Throwback Thursday: I Am Obsessed With Perfect Blood Sugar Levels
It has been an extremely busy month, and I’m very much looking forward to a Winter break as of tomorrow. Today I’m giving you the pleasure of some diabetes attitude from 2015 Frank. I’ll just sit in the corner and cringe…
I think sometimes I can be over obsessed with the idea of perfect blood sugar levels. I am so obsessed that it takes over my thoughts and my actions.
Hyperglycemia. I absolutely HATE seeing a blood sugar level of, say, 20. It usually happens after a day of unhealthy eating. And other times its a complete suprise. It irritates me. It frustrates me. It angers me. It guilts me. It even cues scary thoughts of future diabetes complications. I’ll hastily grab my insulin pen, dial up a big dose, and jab it in. I know its too big of a dose, but I’m not thinking clearly. I just want to get my blood sugar levels back down to earth ASAP. And I’ll do anything to avoid seeing those numbers again. And more often than not, I’ll end up over bolusing just to ensure my blood sugar levels don’t peak that high. Which leads me to…
Hypos. Hypos make me feel weak. Tired. Powerless. Defeated. Seeing a hypo is disheartening, particularly on days where I feel I’ve done all the right things. Drenched in sweat, hands trembling, head spinning, I’ll reach for the jellybeans and start to shove them in my mouth. I hate them and the dry, sugary taste they leave on my tongue that will have me dying of thirst later on. Once I start to feel better, the feels of frustration and anger will begin to kick in. Screw it. I’ll get up and find the nicest, most sugary treat I can find comfort in. And before I know it, I’m right back where I started.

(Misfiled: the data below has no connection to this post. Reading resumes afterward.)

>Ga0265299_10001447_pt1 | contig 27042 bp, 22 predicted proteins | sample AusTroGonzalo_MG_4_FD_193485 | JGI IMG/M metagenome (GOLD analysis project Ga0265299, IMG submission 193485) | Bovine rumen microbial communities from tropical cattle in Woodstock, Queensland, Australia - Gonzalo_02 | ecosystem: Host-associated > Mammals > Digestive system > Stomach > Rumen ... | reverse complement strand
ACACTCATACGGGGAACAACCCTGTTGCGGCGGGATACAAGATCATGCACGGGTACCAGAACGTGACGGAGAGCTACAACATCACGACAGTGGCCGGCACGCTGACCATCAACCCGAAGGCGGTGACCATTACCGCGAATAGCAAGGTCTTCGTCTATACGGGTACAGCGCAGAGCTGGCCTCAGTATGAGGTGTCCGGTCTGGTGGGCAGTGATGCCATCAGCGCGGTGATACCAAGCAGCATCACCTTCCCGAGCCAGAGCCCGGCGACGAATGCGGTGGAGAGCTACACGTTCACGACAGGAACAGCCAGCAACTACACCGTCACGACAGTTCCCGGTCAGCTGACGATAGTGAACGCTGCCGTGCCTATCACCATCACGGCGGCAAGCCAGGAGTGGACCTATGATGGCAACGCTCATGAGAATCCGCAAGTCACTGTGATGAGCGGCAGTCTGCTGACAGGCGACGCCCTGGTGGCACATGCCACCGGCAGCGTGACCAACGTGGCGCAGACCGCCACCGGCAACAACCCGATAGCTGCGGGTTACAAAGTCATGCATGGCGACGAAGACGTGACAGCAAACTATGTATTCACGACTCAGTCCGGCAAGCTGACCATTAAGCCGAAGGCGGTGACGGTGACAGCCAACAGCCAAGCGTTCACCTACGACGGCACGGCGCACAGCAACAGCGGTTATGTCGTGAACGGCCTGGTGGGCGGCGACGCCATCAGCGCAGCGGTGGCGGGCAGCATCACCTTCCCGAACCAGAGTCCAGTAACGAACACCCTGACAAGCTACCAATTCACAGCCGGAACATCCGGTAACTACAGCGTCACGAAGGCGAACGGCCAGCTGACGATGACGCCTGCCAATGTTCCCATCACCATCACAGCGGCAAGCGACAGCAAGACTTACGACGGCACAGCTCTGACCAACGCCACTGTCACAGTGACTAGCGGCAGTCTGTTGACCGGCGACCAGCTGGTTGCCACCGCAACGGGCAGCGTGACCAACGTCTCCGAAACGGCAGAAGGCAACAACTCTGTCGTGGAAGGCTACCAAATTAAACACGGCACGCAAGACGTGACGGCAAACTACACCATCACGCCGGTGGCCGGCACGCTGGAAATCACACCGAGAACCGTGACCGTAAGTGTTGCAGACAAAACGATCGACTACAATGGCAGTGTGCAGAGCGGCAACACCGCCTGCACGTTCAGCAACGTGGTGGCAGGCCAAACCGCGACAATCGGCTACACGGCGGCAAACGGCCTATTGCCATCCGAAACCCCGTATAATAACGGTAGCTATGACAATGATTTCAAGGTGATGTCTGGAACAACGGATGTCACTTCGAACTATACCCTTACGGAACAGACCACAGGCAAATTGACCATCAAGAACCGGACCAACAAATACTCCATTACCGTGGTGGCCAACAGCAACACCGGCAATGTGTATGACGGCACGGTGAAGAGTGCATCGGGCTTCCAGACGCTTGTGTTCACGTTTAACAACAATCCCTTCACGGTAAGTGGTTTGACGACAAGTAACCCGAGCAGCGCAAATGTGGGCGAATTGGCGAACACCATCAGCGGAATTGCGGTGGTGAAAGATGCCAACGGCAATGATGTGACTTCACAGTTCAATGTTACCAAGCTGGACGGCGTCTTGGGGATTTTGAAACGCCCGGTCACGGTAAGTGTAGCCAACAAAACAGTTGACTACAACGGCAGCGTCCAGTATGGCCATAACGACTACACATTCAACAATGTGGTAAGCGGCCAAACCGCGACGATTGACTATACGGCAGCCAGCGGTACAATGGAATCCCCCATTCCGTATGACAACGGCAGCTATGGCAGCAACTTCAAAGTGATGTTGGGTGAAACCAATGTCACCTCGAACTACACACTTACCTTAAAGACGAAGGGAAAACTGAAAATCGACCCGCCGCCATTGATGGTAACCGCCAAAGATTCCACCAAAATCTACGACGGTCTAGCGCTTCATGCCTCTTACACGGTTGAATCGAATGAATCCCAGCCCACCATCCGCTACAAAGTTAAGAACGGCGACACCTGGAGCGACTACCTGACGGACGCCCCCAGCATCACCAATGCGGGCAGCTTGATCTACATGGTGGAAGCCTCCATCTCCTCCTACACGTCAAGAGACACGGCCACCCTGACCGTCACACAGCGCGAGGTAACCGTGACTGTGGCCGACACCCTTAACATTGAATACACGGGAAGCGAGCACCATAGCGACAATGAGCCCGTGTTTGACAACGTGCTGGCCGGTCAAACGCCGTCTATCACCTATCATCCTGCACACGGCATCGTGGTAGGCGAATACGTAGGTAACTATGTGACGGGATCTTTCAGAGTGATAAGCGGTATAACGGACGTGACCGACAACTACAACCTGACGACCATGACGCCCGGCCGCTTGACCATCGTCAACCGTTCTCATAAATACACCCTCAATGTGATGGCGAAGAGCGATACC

If there’s one thing I want to clean out, its my obsession with having perfect blood sugar levels. There’s no such thing. I don’t know of anyone who has perfect levels all the time. I need to accept that my blood sugars will rise and fall. I need to accept that some of the foods I eat will make my blood sugars spike higher than others. I need to stop testing five minutes after a meal and make drastic decisions to fix my blood sugar levels according to what I think they should be. I need to learn to be patient and wait for my blood sugar levels to come down naturally. And I need to accept that sometimes hypos happen, and I shouldn’t let them get the better of me.
Because if I don’t accept it all, I’ll be trapped in this vicious cycle forever.